It was about 6 years ago on a day like this: I had sent the relevant emails off some people’s ways, and was browsing the web for a job — any job I could do at the time just to get some experience. Since moving to Canada I had not worked for anyone but myself, and after making the decision to not live off of my diminishing customer base as a web designed, I looked forward to something more plain: A desk job perhaps? Anything that could get me some experience as well as revenue.
Not long after that I stumbled into a multitude of ads for videogame companies. Montreal is a mecca of sorts when it comes to videogames, and there are plenty of QA outsourcers out there — so I applied to all of them.
It is now June 2011, and I have not yet heard anything from any place I applied to. I am getting ready for another summer of writing a few articles and making a website here and there, when I get called from two places. Both of them are offering me on-call contracts, meaning that I may only get work based on project availabilities, but only one of them offers me the option to work two different types of QA: Functionality QA (which focuses on game behavior) and Localization QA (which focuses on linguistic proof-reading — something that I can do as a native Spanish speaker). I decide to go with the company that gave me both options.
I start relatively fast in that I get called in to be trained in the first batch of that year, and am working as an FQA tester for the first time a week later. It is now mid June. I work hard, and decide to make myself available for all schedules, double shifts, and mixed tasks. Some days I do purely FQA and other days I replace people who are missing in LQA — all in all the work is entertaining and the people are nice, so I decide to stick around past summer and well into the winter season.
From here on the road becomes trickier, and I start aiming for Leadership positions — something that I never pictured myself doing as a teenager or even at that point in my life. Every wave of work comes like a hurricane — forcing me to learn everything on the go, and then giving me enough time to collect my thoughts. The waves keep coming on and on. Non-stop. Crashing hard in the rocks found in my shore, and then retreating.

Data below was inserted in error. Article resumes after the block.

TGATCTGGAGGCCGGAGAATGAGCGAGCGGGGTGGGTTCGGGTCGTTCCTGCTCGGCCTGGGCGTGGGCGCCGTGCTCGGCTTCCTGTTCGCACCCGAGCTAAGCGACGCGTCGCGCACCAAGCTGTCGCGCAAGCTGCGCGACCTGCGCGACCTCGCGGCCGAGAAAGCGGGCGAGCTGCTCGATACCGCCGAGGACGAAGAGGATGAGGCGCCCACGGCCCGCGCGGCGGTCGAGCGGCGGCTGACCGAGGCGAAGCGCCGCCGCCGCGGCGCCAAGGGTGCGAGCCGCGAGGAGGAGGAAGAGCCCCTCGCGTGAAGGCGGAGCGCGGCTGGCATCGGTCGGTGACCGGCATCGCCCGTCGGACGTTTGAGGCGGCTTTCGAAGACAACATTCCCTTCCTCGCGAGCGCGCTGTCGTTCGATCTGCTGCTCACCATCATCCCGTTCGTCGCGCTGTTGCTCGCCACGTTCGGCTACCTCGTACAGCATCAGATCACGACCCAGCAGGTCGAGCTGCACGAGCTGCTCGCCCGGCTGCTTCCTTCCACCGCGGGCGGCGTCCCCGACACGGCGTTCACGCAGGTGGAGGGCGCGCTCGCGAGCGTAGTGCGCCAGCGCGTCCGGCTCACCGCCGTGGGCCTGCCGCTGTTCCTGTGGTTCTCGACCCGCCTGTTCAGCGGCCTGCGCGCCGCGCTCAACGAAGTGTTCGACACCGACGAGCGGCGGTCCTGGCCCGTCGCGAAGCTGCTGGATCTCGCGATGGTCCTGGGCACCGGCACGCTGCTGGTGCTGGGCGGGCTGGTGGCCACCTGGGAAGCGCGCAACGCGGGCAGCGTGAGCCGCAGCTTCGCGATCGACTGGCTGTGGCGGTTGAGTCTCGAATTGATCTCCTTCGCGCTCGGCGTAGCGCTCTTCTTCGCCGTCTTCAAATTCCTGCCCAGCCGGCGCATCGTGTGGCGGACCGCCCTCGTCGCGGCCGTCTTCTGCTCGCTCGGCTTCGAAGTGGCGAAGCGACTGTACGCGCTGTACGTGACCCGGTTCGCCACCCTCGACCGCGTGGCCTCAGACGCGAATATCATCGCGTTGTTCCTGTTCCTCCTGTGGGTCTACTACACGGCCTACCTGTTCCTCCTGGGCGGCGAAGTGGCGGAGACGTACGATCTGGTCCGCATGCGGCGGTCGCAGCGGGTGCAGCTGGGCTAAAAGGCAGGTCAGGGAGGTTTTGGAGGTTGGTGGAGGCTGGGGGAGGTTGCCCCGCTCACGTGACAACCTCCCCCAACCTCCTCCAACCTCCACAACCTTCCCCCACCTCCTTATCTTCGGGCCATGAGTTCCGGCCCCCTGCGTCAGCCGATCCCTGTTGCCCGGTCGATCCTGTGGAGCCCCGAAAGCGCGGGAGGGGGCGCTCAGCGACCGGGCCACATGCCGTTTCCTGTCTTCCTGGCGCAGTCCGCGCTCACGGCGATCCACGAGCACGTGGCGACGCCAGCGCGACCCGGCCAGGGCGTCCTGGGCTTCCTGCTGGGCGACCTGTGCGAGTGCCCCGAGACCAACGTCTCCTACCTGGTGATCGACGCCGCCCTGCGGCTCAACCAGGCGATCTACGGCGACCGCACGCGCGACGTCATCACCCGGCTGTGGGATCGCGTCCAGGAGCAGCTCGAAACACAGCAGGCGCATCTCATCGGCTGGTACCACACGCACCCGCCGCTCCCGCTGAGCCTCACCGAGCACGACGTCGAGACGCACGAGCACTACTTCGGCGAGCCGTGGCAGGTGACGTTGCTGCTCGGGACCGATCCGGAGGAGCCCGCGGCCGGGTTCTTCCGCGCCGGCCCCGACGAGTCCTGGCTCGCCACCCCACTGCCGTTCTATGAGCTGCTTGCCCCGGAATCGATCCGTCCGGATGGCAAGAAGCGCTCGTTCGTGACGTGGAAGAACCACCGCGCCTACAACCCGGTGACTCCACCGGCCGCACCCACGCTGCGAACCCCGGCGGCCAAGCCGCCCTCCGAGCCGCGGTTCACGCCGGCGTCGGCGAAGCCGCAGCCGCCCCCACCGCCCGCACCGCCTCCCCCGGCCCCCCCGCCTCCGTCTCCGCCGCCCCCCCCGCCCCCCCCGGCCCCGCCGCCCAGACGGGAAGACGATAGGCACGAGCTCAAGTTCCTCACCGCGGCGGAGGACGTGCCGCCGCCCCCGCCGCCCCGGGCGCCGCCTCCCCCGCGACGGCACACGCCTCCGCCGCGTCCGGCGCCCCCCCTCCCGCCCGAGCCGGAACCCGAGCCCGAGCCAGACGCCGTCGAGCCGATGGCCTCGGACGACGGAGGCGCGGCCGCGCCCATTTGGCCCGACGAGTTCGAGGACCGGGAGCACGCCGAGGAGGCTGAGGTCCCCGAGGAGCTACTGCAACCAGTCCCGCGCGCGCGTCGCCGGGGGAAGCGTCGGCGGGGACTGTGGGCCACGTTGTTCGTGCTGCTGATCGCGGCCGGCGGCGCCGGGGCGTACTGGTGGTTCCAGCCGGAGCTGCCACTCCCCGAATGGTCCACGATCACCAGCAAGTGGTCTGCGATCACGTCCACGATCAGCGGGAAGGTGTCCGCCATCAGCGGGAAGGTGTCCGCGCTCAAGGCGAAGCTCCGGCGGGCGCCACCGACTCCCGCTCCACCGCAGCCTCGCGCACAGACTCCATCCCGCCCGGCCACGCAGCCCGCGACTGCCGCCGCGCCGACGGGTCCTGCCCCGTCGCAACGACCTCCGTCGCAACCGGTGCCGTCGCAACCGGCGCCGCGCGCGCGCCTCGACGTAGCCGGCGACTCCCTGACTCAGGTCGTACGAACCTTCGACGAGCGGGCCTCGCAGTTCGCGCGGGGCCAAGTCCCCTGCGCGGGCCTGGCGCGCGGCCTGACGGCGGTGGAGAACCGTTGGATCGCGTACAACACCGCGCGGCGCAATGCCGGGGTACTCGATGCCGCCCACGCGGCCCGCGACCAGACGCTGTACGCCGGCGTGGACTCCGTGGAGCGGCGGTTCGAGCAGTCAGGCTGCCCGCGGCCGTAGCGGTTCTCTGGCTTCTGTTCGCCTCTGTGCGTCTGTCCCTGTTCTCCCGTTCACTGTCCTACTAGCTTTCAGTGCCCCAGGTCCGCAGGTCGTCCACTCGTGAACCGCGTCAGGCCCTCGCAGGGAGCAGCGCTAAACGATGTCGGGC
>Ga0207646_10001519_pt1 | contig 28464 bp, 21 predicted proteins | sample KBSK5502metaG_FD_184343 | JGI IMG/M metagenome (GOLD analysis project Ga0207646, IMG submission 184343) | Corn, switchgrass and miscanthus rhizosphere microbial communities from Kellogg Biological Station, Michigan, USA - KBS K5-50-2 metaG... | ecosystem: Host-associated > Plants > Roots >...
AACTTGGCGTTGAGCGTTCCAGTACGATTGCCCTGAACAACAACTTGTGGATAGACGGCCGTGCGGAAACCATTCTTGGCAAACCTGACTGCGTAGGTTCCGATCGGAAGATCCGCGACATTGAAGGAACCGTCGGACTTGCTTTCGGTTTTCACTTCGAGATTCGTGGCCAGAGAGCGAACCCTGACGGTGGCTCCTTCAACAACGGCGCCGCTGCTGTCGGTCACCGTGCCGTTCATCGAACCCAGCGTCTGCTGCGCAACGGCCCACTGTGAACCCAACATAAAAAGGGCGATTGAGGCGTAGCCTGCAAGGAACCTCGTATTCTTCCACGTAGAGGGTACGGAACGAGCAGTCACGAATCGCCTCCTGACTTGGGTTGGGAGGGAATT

It was about 6 years ago on a day like this. Today I am in a management position, which is something I learned about when my mother was my age. She used to talk about all these notions that were completely alien to me at the time — and that eventually came to make a lot of sense as they resurfaced into my own life.
Every major threshold of knowledge or experience I have gone through in my career so far was reached after two very specific stages.
Straining often takes place during busy periods of time: Problems surface and need to be fixed, and processes to prevent these problems have to be created. Workload increases, which leads us to adding more members to our ranks, increasing our coaching efforts. As we wade through the added load, the team itself deteriorates due to the increase in workload and mental efforts.
At this point, healing is needed. An error all too common I see in some team members in our industry is that they work without stopping all year long — burning out and still coming in — and end up becoming complacent and even stale in the fashion in which they work or the processes they are able to work with. Healing allows all the knowledge gathered until that point to be properly assimilated. Healing allows the staff to grow, be healthier, more efficient, and be ready for the challenges that have come in the past, which leaves room for the challenges that will arise in the future.
Every occasion and every instance where I sprinted through a project giving it my all was a great opportunity to learn something new and prove to myself that I could do the job. Every time I took a step back to look at what I had accomplished and what I needed to do better the next time, however, those were the moments where I grew the most.
Step back for a moment.